Obsidian and granite are igneous rocks, so-called because they were formed from the molten magma of volcanoes. Beyond that, their similarities end. Obsidian is not a genuine mineral or "rock." It is a natural glass that contains microscopic mineral crystals. Granite, the most common rock on the continental crust, is composed of visible crystals of feldspar, mica, quartz and other minerals.
Obsidian contains 70 percent or more of silicon dioxide. It sometimes is classified as a mineraloid, meaning that it does not have the identifying crystal structure of a true mineral. Mineraloids may be liquid or solid. Mercury at normal temperatures is a mineraloid and so are pearls. Obsidian usually is black, although it can be brown or green. Black and brown sometimes join in swirls of color. Trace elements can result in blue, orange, red or yellow obsidian, and the surface sometimes can have a metallic sheen. Obsidian is chemically unstable, so white or gray crystals occasionally form on the interior. As a form of glass, obsidian shatters into pieces with sharp edges.
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On the surface, granite is exposed most often as the core of mountains. Stone Mountain, Georgia; Pikes Peak and the sides of Yosemite Valley in California are composed of granite. The crystals in granite are large enough to be seen with the naked eye and give granite its distinctive rough surface. Feldspar accounts for 10 to 50 percent of these minerals. Granite can range from pink to gray depending on the minerals it contains. Pink granite contains at least 20 percent quartz. Granite is dense, strong and tough, making it useful for construction.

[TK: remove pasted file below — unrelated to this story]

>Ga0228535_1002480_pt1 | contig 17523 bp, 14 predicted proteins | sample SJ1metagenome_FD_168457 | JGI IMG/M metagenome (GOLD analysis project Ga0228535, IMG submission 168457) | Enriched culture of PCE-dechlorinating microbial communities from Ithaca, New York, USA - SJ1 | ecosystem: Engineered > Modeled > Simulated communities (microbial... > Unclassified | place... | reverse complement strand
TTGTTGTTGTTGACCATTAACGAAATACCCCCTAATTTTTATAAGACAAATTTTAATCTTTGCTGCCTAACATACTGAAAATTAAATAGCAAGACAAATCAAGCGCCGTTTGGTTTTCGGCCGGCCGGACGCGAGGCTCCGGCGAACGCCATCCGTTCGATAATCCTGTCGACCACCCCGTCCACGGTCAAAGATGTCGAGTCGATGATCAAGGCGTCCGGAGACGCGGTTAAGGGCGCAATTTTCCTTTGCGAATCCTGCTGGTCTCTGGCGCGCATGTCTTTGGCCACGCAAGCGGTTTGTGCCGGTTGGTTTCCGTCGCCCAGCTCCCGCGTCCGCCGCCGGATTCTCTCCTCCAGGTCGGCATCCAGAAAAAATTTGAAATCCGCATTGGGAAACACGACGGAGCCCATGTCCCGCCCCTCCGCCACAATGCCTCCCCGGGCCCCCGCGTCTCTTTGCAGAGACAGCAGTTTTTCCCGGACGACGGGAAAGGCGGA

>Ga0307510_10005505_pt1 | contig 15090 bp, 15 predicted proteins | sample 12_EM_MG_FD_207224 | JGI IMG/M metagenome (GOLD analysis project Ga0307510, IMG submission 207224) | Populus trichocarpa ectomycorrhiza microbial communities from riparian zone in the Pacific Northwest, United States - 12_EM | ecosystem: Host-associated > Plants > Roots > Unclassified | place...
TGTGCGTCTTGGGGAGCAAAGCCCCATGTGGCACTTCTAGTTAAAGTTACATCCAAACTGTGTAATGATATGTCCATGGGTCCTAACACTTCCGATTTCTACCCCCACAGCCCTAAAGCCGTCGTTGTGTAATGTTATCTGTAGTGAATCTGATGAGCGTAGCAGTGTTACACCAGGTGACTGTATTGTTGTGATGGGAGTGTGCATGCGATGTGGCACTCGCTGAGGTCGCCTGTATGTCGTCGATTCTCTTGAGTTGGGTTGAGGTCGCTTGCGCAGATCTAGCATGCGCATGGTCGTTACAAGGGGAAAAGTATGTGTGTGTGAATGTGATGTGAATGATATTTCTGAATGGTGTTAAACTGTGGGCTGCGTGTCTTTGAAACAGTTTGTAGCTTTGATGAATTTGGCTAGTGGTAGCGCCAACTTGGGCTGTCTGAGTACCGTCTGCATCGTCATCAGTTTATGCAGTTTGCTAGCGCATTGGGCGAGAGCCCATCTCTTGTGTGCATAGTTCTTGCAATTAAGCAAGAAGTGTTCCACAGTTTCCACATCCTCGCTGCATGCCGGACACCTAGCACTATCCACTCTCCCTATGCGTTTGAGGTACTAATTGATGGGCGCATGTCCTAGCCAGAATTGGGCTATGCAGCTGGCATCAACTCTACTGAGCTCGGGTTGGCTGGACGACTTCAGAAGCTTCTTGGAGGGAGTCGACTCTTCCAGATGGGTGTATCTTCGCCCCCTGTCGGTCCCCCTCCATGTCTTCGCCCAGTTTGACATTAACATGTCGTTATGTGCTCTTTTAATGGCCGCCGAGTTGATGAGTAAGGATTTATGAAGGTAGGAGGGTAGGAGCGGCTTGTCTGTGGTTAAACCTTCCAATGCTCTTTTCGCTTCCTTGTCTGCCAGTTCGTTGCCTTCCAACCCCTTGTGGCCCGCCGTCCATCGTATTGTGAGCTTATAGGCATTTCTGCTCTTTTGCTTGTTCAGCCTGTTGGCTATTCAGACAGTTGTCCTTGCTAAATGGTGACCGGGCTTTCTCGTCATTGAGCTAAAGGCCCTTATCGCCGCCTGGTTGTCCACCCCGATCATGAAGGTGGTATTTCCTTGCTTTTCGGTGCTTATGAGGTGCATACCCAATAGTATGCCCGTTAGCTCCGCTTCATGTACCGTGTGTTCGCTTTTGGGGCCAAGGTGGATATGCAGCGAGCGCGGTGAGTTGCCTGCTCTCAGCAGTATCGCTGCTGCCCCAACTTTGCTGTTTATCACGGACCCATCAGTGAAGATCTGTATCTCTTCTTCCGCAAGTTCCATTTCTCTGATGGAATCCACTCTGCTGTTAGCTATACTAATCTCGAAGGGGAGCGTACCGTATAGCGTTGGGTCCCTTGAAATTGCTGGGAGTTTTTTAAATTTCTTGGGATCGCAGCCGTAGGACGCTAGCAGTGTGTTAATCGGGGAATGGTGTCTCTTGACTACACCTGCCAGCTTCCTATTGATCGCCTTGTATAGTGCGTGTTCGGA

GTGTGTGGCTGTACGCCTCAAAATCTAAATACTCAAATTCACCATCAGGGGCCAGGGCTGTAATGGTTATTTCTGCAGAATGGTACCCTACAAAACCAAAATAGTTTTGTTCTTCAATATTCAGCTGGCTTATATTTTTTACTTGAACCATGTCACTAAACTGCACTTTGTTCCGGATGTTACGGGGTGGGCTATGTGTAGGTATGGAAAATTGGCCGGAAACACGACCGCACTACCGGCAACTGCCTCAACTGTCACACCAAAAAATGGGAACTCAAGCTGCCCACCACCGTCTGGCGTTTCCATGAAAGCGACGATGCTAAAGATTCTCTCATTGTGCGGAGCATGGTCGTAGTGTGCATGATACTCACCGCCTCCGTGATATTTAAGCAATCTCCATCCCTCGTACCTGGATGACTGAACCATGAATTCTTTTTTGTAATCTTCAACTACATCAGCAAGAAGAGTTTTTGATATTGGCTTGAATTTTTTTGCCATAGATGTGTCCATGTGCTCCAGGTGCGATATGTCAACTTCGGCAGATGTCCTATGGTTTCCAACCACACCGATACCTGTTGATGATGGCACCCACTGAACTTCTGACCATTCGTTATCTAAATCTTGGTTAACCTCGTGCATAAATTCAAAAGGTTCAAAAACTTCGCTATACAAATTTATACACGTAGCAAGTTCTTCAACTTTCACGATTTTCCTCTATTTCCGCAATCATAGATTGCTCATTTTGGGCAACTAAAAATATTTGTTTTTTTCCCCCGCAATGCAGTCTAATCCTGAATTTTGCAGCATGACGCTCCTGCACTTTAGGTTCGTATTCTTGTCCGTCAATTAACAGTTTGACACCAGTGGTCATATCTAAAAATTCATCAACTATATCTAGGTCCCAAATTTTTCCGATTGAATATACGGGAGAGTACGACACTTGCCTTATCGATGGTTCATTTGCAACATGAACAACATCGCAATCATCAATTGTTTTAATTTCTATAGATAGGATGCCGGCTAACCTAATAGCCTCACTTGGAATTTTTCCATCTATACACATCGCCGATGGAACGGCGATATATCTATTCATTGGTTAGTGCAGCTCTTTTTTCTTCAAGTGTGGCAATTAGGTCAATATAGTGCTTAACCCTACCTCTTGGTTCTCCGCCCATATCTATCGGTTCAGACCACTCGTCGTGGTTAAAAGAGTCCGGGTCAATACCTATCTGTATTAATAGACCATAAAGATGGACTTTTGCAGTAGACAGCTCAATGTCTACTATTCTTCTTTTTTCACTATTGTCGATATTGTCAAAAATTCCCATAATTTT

Volcanoes erupt some obsidian as slow moving liquid, but the highest quality obsidian forms in vents just below the surface, so it is not contaminated by ash and dirt. Obsidian cools in hours or days. Granite cools miles underground over thousands to millions of years. This slow cooling allows the identifying crystals to form.
Obsidian breaks into curved fragments that have sharp edges. Archiac peoples used fractured obsidian as cutting tools and to make scrapers, knives and arrowheads. Obsidian is used as the cutting edge of some modern surgical instruments, and it sometimes is made into jewelry. Granite can bear heavy loads, resists scratching and weathering, and can be polished to a brilliant shine. The properties of granite make it useful for tombstones, buildings, bridges, stair treads, counter tops, floor tiles and monumental sculpture. The pyramids at Giza in Egypt are made of granite. The American presidents on Mt. Rushmore also are carved in granite.
- Oregon State University: Obsidian is Hot Stuff
- NJminerals: Granite
- James Madison University: An Introduction to Igneous Rocks
- Geology: Obsidian
- Geology: Granite
- Galleries: The Mineraloids Class
- The Energy Library: Mineraloid
- Rockhounds; The Rock Identification Key; Don Peck
- Math/Science Nucleus: Rock Cycle